The point about YouTube is a very good one and I need to keep reminding myself of this! It's just so easy to get sucked in, especially now I can't actually go and try out cymbals on person, although UK lockdown is easing so perhaps I will be able to soon.

Ultimately I just need more self restraint, I'll try to work on it! 😵
 

Pootle

Well-known member
I seem to be spending an inordinate amount of time listening to drums and cymbals on You Tube at the moment which, given the current circumstances, is to be expected. I love cymbals and still haven’t found what I’m looking for. I don’t see it as a big deal, my tastes change over the years and anything I buy can be sold on to somebody who will enjoy them for generally minimal loss. My only advice would be to avoid buying anything until you can get down to a trade show and then hit everything you want to in one afternoon. There’s a couple coming up later in the year the UK which will hopefully still be on. If you can’t decide after all that, then yes you have a buying compulsion!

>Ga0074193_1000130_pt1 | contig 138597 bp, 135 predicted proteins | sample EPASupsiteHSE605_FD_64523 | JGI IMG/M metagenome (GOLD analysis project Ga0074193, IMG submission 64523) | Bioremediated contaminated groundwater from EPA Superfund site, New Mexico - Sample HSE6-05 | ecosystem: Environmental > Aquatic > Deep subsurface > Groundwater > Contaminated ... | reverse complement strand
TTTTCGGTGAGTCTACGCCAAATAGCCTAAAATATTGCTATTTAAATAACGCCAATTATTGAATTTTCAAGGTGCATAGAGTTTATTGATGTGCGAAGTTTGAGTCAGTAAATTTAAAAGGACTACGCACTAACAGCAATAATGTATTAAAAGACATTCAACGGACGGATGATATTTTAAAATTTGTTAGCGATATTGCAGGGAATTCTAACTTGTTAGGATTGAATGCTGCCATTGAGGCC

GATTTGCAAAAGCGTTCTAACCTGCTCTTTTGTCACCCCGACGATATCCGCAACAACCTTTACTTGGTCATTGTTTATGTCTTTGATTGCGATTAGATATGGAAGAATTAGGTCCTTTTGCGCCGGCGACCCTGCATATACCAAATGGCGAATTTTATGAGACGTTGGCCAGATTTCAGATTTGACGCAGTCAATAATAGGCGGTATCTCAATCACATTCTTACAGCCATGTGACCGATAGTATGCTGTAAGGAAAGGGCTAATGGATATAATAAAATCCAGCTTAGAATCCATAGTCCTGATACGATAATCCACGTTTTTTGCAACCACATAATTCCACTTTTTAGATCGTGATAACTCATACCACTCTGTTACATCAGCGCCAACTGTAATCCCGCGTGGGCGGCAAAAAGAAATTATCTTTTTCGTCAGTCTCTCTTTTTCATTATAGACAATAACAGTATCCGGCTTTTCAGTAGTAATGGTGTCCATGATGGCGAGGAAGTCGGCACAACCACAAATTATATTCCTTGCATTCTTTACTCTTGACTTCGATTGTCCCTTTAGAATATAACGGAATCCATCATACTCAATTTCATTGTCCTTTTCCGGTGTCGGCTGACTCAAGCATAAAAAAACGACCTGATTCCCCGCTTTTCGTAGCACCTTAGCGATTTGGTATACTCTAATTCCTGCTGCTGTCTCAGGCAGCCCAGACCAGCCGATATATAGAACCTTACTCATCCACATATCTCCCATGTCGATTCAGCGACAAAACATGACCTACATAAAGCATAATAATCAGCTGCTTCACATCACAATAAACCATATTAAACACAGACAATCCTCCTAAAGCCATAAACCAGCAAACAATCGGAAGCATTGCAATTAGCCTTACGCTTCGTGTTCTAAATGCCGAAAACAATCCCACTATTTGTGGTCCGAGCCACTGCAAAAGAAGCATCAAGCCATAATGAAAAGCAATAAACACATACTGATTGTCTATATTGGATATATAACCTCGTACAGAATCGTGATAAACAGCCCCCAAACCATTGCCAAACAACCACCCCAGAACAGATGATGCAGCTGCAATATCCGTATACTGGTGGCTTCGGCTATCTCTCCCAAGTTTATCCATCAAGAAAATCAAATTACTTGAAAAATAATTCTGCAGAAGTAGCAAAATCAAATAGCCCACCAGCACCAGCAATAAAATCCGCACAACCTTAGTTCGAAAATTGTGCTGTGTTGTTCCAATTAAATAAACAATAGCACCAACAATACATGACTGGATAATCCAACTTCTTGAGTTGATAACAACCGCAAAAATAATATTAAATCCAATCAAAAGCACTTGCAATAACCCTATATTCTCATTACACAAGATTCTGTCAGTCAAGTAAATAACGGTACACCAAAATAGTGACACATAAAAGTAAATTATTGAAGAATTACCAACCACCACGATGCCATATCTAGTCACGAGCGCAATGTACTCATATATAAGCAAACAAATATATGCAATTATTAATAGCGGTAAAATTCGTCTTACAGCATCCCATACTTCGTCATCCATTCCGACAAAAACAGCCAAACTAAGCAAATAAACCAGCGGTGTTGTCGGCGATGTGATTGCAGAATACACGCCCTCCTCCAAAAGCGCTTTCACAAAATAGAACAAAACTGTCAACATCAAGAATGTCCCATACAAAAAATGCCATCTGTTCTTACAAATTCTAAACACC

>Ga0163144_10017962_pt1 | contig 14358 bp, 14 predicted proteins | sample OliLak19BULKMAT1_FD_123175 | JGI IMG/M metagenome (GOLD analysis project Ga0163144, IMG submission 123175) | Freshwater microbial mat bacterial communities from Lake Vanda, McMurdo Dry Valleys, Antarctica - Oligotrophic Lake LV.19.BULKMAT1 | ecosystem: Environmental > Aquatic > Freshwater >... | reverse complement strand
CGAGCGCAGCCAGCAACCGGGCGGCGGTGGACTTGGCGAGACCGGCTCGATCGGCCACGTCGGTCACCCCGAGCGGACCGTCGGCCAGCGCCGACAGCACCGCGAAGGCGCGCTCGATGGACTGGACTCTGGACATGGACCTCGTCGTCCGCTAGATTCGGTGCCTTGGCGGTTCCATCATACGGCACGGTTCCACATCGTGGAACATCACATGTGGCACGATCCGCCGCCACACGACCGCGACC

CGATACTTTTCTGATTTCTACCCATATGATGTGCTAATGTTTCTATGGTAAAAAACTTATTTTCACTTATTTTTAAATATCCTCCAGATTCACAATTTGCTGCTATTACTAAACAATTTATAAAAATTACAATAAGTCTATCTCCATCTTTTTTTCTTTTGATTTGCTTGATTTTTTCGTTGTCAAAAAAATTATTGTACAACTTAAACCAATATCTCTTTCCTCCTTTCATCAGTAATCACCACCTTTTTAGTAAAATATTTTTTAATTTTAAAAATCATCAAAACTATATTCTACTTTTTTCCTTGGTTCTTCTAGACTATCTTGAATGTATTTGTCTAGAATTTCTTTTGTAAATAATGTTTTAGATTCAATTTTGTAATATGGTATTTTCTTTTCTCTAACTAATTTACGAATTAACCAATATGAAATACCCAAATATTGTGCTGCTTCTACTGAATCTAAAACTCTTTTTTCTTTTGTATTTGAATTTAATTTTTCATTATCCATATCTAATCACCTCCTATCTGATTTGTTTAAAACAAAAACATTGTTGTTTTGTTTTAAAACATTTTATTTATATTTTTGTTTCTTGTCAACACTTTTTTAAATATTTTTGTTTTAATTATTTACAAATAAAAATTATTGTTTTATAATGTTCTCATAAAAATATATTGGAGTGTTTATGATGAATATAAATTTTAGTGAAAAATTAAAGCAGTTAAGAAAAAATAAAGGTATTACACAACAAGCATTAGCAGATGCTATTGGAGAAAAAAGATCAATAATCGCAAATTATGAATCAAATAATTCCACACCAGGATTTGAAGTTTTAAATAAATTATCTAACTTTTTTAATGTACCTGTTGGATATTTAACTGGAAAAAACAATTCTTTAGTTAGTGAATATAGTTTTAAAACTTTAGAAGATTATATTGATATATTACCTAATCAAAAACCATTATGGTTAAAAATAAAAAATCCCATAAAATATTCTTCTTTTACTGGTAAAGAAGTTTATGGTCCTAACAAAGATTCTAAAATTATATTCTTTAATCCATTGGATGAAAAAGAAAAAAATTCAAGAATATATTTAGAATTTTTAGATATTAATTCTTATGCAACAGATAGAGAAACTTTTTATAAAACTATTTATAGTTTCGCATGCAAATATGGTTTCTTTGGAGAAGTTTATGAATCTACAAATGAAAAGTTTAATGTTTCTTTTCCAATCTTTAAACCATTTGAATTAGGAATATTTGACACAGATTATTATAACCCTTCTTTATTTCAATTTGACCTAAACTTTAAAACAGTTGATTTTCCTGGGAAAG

harryconway

Platinum Member
Why not buy just buy a "dream" set of cymbals ..... just for you. Keep your loud "rock" cymbals ..... and build a second set of "alternative" cymbals.

I've got 4 basically complete "sets" of cymbals ..... including a set of really loud rock cymbals.
 

iCe

Senior Member
I always lurk on YouTube and on sites for cymbals. I have a nice set of cymbals and i do notice that my taste has changed to thinner, darker and/or dryer models. But still everytime i play my own set i just love the sound of my cymbals and that is the only reason why i haven't changed the models for the last 5 years or so. The only cymbal that i replaced recently (early last year) is the right side china (was a Zildjian 18" A China Low and now a Paiste 20" 2002 Novo China) because i started to dislike some overtones in it.